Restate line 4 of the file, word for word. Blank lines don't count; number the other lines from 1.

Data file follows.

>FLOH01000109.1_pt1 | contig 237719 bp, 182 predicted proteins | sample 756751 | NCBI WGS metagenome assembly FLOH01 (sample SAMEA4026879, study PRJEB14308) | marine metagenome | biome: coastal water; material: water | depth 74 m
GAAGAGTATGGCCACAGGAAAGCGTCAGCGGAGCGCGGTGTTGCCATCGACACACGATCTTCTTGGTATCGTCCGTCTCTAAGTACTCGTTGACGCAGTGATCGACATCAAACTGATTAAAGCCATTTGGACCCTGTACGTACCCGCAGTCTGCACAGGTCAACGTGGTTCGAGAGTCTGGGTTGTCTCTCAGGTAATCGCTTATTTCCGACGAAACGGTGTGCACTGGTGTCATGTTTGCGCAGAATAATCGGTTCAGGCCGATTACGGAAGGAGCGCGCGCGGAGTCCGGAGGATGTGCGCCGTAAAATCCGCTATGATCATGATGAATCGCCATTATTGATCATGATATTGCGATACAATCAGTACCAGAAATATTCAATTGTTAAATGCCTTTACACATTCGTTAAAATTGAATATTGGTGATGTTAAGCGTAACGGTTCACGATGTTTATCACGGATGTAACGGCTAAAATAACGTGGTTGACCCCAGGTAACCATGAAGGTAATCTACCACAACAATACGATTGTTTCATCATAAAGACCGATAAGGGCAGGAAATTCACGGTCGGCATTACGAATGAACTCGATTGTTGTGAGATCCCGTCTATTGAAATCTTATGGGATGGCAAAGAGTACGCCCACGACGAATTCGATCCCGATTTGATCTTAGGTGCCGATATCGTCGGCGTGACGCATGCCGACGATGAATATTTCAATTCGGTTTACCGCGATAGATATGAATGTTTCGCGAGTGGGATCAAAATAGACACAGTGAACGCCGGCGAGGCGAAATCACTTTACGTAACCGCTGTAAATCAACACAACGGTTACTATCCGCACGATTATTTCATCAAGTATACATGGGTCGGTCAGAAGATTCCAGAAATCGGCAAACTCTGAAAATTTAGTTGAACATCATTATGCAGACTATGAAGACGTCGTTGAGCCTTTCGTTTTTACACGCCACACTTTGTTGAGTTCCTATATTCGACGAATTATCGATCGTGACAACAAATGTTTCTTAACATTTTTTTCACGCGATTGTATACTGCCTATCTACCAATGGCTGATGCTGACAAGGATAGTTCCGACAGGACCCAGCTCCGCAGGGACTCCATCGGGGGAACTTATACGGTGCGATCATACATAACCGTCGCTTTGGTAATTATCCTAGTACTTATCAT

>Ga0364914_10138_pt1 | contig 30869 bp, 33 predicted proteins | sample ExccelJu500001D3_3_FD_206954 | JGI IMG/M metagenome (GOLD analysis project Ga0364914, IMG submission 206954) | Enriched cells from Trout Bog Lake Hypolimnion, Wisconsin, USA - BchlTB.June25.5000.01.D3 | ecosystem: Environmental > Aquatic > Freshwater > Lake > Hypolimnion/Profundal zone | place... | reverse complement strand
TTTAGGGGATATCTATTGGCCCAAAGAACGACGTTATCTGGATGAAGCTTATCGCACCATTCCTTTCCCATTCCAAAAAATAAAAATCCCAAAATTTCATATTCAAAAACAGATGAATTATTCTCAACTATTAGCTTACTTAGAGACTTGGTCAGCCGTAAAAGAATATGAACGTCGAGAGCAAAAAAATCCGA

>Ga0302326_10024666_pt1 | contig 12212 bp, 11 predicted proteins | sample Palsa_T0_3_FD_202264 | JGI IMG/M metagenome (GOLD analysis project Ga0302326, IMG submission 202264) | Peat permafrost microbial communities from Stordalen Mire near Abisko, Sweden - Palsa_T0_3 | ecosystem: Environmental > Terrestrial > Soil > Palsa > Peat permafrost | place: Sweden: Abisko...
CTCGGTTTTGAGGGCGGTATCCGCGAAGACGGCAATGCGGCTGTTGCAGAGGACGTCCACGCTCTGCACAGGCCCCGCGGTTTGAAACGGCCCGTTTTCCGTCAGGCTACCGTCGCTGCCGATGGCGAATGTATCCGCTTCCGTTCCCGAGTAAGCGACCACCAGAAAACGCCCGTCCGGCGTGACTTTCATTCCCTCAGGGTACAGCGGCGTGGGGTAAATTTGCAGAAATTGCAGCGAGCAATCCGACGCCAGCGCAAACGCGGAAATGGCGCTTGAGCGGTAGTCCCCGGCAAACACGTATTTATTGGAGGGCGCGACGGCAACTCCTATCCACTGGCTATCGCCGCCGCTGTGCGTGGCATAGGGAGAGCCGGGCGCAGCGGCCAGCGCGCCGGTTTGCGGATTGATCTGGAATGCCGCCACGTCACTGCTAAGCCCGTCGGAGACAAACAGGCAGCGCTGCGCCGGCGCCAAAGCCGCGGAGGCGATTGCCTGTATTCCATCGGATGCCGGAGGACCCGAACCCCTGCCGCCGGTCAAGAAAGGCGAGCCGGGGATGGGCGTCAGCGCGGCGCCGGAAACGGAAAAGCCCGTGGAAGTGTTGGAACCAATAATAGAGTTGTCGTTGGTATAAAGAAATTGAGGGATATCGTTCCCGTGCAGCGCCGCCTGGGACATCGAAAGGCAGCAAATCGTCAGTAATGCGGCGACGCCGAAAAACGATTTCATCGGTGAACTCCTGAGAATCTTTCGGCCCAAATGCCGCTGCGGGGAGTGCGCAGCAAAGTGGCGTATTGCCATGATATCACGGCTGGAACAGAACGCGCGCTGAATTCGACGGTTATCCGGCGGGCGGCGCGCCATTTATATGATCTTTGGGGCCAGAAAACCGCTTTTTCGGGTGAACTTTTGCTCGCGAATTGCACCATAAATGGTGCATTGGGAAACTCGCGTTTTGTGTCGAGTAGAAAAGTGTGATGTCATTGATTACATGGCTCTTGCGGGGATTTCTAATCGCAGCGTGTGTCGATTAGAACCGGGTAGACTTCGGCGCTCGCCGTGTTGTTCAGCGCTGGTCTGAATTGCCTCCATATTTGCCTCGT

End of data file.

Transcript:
TTTAGGGGATATCTATTGGCCCAAAGAACGACGTTATCTGGATGAAGCTTATCGCACCATTCCTTTCCCATTCCAAAAAATAAAAATCCCAAAATTTCATATTCAAAAACAGATGAATTATTCTCAACTATTAGCTTACTTAGAGACTTGGTCAGCCGTAAAAGAATATGAACGTCGAGAGCAAAAAAATCCGA